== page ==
Conspicuous Consumption of Killian’s

When I worked in an Italian restaurant, a customer remarked by way of compliment that “it’s clear that there are real immigrants working in the kitchen.” I confirmed that the cooks were, indeed, immigrants and that I would pass on the compliment to the chef. I neglected to mention where the immigrants in question came from originally; I suspect very strongly that the customer would have been less effusive in her praise of the food if she knew that the chef was not Italian, but Mexican. Preconceived notions have such a peculiar way of effecting perception.

Some years later, it was my duty (nay, honor) to purchase kegs of beer for campus-wide college parties. Substantial though my allotted budget was, it was not inexhaustible. To save money for very good beer at the biggest parties, I purchased cheaper beers throughout the year. For the most part, people seemed to like this plan, but I occasionally got complaints. I was always surprised when people had the nerve to whine about having to (or, more properly, getting to) drink Yeungling or PBR at a party. Everybody’s favorite beer should be free beer.

One way that I avoided complaints was to purchase Killian’s Irish Red. Killian’s certainly seems classier than PBR or Bud Light. I personally think that it tastes better as well. The twist, however, is that a keg of Killian’s is no more expensive than a keg of Coors Light. (Which is not surprising when you learn that Killian’s is brewed by the same giant company.) Many of the students who complained about cheap macrobrews applauded my decision to serve this cheap macrobrew, simply because they didn’t know how cheap it was.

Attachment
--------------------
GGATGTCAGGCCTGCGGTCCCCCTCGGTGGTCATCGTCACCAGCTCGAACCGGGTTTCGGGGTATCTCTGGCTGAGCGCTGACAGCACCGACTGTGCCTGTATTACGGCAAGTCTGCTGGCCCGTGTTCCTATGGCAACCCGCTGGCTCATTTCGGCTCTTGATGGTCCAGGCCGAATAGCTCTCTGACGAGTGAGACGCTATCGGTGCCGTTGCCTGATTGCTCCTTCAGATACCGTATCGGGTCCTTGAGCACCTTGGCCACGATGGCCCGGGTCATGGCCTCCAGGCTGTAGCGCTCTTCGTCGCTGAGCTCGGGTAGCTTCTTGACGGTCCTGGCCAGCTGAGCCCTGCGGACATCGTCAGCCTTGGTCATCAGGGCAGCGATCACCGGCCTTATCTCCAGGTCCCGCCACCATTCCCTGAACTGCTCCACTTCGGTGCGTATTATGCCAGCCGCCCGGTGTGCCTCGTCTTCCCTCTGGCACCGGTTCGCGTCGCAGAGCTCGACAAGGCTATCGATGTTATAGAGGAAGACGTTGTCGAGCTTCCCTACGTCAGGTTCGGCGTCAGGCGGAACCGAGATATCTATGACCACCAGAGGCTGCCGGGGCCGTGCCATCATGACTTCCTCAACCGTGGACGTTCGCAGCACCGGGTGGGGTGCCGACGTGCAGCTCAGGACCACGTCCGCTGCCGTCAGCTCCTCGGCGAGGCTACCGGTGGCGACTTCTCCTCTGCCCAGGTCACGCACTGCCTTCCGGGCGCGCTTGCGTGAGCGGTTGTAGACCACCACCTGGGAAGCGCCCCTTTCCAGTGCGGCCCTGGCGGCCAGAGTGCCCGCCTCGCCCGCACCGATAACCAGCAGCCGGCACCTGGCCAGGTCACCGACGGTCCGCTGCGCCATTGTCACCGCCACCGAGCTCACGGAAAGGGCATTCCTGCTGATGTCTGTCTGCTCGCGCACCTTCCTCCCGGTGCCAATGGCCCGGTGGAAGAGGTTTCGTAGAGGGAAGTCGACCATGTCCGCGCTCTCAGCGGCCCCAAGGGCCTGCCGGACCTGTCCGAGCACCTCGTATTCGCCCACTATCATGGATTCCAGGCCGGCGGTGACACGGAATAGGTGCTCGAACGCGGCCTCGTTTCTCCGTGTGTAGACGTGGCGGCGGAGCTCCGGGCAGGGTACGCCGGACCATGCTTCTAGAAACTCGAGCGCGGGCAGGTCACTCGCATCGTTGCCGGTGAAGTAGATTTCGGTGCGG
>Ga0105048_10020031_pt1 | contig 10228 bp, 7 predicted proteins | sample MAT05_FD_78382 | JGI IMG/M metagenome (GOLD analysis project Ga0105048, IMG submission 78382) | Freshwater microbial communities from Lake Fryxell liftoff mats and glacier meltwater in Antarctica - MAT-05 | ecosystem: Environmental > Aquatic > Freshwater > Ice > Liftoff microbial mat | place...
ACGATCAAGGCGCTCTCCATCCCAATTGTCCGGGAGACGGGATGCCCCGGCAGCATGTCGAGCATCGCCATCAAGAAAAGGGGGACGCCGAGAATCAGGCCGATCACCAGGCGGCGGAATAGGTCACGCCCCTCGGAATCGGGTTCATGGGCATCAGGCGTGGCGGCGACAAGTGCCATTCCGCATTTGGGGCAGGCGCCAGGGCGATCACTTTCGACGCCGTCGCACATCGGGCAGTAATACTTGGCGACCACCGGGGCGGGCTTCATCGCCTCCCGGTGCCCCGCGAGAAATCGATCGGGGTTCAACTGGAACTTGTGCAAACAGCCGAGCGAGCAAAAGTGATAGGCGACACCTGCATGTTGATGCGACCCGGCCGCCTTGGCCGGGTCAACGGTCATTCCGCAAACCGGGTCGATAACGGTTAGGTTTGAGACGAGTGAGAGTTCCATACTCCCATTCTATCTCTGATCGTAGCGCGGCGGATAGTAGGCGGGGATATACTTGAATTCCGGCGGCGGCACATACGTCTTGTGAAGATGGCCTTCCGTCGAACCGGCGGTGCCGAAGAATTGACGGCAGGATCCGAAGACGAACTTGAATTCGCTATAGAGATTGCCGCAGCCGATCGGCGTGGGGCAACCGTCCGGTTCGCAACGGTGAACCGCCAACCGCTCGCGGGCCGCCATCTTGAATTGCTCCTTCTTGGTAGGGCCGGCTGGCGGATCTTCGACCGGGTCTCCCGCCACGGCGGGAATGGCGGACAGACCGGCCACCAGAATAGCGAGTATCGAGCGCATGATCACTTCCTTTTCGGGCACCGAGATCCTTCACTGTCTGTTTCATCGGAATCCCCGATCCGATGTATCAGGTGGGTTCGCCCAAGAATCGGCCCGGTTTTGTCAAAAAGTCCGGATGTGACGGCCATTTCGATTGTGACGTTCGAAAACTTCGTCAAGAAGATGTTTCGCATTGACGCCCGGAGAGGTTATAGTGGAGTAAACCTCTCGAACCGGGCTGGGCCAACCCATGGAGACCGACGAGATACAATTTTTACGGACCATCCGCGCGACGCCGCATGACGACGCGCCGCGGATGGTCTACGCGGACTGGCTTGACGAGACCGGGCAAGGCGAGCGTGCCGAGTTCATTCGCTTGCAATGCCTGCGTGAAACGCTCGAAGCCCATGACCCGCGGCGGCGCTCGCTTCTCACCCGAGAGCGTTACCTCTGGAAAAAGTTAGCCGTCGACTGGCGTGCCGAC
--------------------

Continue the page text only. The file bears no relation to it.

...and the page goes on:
Thorstein Veblen wrote of fashion that people have a strong bias against anything cheap. People of taste will reject a beautiful, well-made garment as soon as they realize that it is not expensive. “[The garment] loses caste aesthetically because it falls to a lower pecuniary grade.” The same (and its reverse) is often true of beer: if it is 50¢ per can, people believe that it can’t be good, and if it is $15 per bottle, people believe that it can’t be bad.

Part of why I favor drinking from a glass is so that the label (and the price tag) don’t distract you from the beer.

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Beer of the week: George Killian’s Irish Red -Killian’s is ruby red and certainly more eye-catching than a domestic light beer. The roasted malt that provides the color (at least I hope that the color comes from the malt rather than food coloring) also imparts some flavor. To be sure, it isn’t a great beer but it does have decent body and some good bread and caramel notes. I definitely recommend it if you want a beer that seems more fancy than it is.

Reading for the week: The Theory of the Leisure Class by Thorstein Veblen – Veblen coined the term “conspicuous consumption” to describe the myriad ways in which people indulge in luxury goods and activities (and let everybody else know it.) In this excerpt Veblen discusses how fashion can show off wealth. Not only can a man in a tuxedo afford to buy a tuxedo, the pristine cleanliness of his tuxedo makes it obvious that he does not have to perform any manual labor.

Question for the week: Not that many people would be willing to admit this, but have you ever liked something until you found out that it was cheap and only then decided that you did not like it?

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